Monday, November 24, 2014

Is there mystery behind your walls, or under your floors?


Got sucked into a mystery movie on TV last night. This teenager in a ritzy neighborhood lives next door to a middle-aged man, whom he suspects is a killer.  The climax of the movie, of course, is at the end, when the teenager sneaks into the man's house, and discovers a hidden room that leads to a basement, containing a huge, deep body of water, in which he discovers some bad things.
I won't get into anymore details about the movie, which, although it started out well, became more unbelievable as it went on.  When the teen went into the man's basement, my insurance-nerd mind started drifting to how poor an insurance risk that "nice" house was.  I started evaluating this home on its insurable merits. Water in the basement can lead to foundation failure, not to mention growing mold everywhere.  I was telling myself, "Gee, I'd hate to be this killer's insurance agent", and "How did he ever get a policy in the first place, with a lake in his basement?"!
Water in and under your house can lead to all kinds of problems.  And to add more insult to injury, insurance policies likely won't cover damage done by water when it's been going on for some time.  Say you've got a pipe in your shower that's leaking behind the wall, and over time, rots out the subfloor in the bathroom. By this time, this situation is likely NOT covered by insurance, because it happened over time and was not addressed earlier.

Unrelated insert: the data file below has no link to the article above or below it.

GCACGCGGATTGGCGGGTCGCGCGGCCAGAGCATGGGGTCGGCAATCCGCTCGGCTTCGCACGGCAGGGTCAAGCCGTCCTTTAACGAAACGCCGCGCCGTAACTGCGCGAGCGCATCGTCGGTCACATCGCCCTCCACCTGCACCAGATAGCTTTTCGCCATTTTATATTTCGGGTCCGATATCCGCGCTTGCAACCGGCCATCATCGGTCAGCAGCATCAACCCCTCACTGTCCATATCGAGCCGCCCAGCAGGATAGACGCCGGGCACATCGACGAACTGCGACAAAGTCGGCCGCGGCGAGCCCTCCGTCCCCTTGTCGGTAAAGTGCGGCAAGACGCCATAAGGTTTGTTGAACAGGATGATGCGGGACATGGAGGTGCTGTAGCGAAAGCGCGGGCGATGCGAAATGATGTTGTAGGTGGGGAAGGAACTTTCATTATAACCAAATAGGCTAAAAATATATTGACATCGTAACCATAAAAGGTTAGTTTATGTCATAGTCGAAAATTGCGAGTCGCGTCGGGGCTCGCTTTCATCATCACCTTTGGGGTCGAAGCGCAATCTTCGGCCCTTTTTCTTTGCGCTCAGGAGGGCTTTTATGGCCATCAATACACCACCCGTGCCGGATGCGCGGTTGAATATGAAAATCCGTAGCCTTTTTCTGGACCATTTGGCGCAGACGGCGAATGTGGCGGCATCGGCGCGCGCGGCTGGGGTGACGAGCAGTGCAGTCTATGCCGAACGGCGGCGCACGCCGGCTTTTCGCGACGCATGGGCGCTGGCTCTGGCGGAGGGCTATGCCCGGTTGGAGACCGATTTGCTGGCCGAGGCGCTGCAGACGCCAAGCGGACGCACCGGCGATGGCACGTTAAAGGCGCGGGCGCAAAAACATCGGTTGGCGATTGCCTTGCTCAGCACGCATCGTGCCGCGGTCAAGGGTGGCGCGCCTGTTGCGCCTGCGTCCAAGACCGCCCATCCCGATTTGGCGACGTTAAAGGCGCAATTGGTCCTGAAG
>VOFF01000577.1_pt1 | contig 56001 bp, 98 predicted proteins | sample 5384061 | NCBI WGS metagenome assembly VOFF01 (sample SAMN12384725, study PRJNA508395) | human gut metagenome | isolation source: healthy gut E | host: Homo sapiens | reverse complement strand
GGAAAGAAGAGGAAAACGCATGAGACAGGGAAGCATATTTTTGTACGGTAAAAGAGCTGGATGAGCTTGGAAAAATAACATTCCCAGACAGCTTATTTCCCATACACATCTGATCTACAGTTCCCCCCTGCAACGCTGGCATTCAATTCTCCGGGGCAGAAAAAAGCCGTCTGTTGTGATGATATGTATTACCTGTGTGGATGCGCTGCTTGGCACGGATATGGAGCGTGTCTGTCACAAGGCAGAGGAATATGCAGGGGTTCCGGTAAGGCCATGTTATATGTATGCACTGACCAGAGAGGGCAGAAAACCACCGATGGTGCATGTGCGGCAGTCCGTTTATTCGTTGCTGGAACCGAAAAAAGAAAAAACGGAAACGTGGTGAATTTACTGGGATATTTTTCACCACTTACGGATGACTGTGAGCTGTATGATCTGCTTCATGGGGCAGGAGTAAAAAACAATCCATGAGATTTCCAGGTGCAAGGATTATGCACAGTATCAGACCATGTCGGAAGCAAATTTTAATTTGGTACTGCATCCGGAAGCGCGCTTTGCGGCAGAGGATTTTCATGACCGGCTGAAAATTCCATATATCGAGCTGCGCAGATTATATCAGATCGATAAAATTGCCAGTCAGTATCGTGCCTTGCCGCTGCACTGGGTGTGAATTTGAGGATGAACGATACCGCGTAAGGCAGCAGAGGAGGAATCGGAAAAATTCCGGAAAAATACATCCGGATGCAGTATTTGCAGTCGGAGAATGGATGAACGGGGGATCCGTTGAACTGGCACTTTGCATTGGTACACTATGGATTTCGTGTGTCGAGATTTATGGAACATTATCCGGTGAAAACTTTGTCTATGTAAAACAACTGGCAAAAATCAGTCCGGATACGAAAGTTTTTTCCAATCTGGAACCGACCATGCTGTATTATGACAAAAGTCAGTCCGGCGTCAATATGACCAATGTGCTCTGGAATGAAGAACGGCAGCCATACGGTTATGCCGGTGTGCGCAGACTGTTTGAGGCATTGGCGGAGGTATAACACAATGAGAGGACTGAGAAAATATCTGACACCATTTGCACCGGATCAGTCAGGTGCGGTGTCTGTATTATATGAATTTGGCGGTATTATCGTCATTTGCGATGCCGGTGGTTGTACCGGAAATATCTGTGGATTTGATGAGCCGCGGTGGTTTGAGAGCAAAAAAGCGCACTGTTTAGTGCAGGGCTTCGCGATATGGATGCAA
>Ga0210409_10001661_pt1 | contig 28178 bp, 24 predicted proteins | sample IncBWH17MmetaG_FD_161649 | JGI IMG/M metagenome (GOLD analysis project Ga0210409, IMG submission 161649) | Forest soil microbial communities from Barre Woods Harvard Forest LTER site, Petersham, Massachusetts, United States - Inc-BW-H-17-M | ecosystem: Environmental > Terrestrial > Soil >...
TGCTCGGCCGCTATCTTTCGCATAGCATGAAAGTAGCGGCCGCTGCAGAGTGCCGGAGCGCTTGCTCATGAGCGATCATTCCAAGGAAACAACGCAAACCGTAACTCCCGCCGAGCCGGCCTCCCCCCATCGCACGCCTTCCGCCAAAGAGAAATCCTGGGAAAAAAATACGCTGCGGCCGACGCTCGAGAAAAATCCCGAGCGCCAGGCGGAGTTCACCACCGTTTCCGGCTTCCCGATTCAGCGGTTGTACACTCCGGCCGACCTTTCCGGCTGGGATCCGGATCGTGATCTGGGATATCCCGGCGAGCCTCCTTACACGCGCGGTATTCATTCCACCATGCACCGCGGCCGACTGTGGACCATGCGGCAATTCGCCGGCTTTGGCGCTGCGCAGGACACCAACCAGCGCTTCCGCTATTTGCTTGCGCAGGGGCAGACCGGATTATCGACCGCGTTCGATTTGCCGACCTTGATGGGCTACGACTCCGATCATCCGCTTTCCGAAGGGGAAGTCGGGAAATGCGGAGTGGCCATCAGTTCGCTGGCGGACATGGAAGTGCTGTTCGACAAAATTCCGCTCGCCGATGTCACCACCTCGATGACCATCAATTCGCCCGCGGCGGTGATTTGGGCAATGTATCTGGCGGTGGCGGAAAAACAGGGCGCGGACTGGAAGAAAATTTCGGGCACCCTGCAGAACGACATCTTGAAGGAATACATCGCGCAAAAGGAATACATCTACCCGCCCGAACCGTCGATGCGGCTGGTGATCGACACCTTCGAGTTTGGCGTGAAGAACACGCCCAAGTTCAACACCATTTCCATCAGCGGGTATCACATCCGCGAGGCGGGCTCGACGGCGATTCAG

Same thing with a leak that causes mold to develop.  If it's been growing as a result of all that water, that means the original leak started a long time ago, and your insurance probably won't cover anything.
The insurance industry, as a whole, sees long-term water leaks and its resulting damage as a customer maintenance-related issue, where the homeowner should have known about it far earlier, when it could have been addressed easier. 
In general, insurance covers things that are "sudden and accidental" like a pipe bursting, a tree falling on a house, or lightning striking the house and starting a fire. That's why we have to be vigilant to all things related to our home plumbing, because they are not always readily visible.  Look for warning signs -- spots on the ceilings, a wet crawlspace, the sound of dripping behind a wall, water collecting cabinets under a sink -- are a few examples.